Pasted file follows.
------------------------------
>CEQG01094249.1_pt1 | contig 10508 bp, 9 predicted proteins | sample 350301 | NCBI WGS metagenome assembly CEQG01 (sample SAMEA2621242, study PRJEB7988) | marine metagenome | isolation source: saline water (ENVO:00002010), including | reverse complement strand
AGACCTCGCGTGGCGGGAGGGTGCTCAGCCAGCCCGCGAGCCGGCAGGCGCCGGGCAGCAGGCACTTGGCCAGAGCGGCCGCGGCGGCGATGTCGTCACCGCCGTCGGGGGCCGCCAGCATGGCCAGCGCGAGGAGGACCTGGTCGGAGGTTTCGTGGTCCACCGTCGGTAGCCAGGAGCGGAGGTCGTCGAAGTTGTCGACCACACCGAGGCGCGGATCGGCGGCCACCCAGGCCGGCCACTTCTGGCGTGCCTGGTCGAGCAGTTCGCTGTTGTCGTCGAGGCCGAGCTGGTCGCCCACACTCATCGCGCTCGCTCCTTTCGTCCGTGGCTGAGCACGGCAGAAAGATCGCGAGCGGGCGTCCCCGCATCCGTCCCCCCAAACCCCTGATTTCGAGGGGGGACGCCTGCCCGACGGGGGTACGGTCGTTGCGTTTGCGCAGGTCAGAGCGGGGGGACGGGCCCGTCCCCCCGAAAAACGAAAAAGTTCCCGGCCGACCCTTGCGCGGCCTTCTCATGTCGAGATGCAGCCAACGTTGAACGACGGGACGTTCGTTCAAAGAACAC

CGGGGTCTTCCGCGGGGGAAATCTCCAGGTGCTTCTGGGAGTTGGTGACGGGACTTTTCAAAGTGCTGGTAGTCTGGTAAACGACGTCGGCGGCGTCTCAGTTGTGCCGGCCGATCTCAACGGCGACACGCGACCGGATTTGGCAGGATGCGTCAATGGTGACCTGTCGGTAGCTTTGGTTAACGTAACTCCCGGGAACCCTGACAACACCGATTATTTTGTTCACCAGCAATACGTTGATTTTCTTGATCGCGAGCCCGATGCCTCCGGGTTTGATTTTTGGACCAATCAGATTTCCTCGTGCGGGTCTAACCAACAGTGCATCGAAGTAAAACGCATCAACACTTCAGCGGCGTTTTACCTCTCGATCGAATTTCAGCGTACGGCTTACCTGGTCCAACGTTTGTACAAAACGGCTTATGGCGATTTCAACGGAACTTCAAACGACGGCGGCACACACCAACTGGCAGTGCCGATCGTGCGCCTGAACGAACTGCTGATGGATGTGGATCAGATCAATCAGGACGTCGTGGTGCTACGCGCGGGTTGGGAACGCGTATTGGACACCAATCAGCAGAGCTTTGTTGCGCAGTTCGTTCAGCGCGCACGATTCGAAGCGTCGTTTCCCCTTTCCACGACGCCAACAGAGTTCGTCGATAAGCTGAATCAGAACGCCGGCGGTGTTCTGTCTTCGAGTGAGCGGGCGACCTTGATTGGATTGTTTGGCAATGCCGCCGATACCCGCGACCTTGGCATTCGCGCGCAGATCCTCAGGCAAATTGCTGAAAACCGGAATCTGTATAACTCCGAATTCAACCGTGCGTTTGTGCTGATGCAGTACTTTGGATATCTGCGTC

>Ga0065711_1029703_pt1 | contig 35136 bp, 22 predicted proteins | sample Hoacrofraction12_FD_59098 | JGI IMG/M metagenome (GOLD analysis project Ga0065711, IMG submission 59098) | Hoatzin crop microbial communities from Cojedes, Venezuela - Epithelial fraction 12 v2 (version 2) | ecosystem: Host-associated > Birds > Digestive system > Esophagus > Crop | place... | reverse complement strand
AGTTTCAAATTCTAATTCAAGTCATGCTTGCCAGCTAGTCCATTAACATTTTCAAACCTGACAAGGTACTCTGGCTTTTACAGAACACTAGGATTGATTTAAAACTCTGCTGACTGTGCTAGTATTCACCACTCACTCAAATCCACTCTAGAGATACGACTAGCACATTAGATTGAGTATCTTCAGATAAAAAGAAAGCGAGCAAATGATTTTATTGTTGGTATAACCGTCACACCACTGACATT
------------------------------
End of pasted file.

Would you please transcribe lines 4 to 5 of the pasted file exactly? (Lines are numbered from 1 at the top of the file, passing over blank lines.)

>Ga0065711_1029703_pt1 | contig 35136 bp, 22 predicted proteins | sample Hoacrofraction12_FD_59098 | JGI IMG/M metagenome (GOLD analysis project Ga0065711, IMG submission 59098) | Hoatzin crop microbial communities from Cojedes, Venezuela - Epithelial fraction 12 v2 (version 2) | ecosystem: Host-associated > Birds > Digestive system > Esophagus > Crop | place... | reverse complement strand
AGTTTCAAATTCTAATTCAAGTCATGCTTGCCAGCTAGTCCATTAACATTTTCAAACCTGACAAGGTACTCTGGCTTTTACAGAACACTAGGATTGATTTAAAACTCTGCTGACTGTGCTAGTATTCACCACTCACTCAAATCCACTCTAGAGATACGACTAGCACATTAGATTGAGTATCTTCAGATAAAAAGAAAGCGAGCAAATGATTTTATTGTTGGTATAACCGTCACACCACTGACATT